In the embodiment illustrated in FIG. 3, attachment of two drive cages is accomplished by placing drive cage 22 on top of drive cage 20. The two drives are then slid in relation to each other so that the tab 36 on the upper surface 24 of drive 20 engages the receiving slot 38 located on the lower surface 26 of drive 22. When tab 36 is fully engaged in receiving slot 38 the two drive cages are aligned in a desired position relative to each other. In addition to aligning the drive cages, tab 36 is biased such that when it has passed through the slot 28, it exerts a force against a portion of the lower surface 26 of drive cage 22. The force exerted by tab 36 against lower surface 26 maintains the two drive cages in the desired alignment. Using the attachment technique illustrated in FIG. 3, a plurality of drive cages may be assembled into a cage assembly. For example, FIG. 2 illustrates four drive cages 20, 22, 32 and 33 attached into a drive cage assembly.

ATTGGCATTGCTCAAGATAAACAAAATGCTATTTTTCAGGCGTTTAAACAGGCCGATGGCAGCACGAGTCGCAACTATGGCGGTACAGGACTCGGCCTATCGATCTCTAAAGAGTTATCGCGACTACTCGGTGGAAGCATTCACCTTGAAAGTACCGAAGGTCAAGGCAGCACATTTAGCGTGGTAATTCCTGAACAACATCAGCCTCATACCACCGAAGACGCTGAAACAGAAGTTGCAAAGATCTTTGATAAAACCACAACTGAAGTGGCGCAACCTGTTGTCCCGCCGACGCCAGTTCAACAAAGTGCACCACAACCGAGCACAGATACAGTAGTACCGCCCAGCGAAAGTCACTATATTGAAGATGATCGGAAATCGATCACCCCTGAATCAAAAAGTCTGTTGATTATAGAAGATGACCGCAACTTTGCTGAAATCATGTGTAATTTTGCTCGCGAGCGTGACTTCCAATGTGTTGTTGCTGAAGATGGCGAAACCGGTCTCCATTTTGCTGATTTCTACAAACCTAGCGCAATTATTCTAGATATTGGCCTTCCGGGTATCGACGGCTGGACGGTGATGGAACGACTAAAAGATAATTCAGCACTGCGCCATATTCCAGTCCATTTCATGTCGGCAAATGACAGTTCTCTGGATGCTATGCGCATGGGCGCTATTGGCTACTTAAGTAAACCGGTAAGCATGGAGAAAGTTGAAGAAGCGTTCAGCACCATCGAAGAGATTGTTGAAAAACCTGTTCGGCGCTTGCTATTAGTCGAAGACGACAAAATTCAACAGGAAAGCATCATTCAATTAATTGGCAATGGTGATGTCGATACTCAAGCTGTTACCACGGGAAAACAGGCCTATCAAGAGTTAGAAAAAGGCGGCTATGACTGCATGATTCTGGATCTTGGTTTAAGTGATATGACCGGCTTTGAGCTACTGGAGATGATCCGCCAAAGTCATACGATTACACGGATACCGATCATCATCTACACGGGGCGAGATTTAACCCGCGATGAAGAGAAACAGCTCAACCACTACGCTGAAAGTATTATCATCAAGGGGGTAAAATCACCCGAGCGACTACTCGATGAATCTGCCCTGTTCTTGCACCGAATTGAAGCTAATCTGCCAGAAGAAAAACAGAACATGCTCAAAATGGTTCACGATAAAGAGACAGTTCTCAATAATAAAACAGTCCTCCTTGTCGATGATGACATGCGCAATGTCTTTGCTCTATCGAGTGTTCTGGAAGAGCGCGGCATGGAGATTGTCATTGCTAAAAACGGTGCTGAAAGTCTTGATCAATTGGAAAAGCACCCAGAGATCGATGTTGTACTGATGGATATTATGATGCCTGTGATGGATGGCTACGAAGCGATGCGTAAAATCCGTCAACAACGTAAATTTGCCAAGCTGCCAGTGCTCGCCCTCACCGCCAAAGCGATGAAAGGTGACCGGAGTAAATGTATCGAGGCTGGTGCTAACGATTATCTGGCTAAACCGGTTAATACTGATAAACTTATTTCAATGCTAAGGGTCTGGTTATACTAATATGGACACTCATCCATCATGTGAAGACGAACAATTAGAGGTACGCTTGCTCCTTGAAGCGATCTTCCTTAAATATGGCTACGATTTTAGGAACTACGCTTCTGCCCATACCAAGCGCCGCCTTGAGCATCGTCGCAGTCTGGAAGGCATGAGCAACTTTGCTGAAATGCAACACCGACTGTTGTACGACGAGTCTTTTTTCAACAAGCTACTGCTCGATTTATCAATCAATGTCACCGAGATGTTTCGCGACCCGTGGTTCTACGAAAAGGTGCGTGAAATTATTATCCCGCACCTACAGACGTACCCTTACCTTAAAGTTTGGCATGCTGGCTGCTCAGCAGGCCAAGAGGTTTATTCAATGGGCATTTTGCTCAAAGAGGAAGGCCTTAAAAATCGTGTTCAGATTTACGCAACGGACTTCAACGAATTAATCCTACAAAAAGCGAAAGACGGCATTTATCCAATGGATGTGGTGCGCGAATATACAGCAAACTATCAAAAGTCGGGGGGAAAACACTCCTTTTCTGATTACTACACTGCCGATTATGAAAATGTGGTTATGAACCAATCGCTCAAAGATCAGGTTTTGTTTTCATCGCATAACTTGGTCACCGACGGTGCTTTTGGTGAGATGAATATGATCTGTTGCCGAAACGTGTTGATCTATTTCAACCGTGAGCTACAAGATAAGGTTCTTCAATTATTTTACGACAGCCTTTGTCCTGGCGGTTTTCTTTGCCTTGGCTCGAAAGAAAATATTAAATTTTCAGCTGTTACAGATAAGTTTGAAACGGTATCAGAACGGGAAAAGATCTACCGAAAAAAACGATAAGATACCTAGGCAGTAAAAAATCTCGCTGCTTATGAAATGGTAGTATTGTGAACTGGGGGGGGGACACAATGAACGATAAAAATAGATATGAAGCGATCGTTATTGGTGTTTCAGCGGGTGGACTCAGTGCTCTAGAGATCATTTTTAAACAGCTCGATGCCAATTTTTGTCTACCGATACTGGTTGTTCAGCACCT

Although the embodiment of FIG. 2 and FIG. 3 defines drive cages with tabs on the upper surface of a lower cage and receiving slots on the lower surface of an upper cage, it is contemplated that the tabs may be located on the lower surface of the upper cage and receiving slots located on the upper surface of the lower cage. In addition, both tabs and slots may be located on both surfaces of the drives.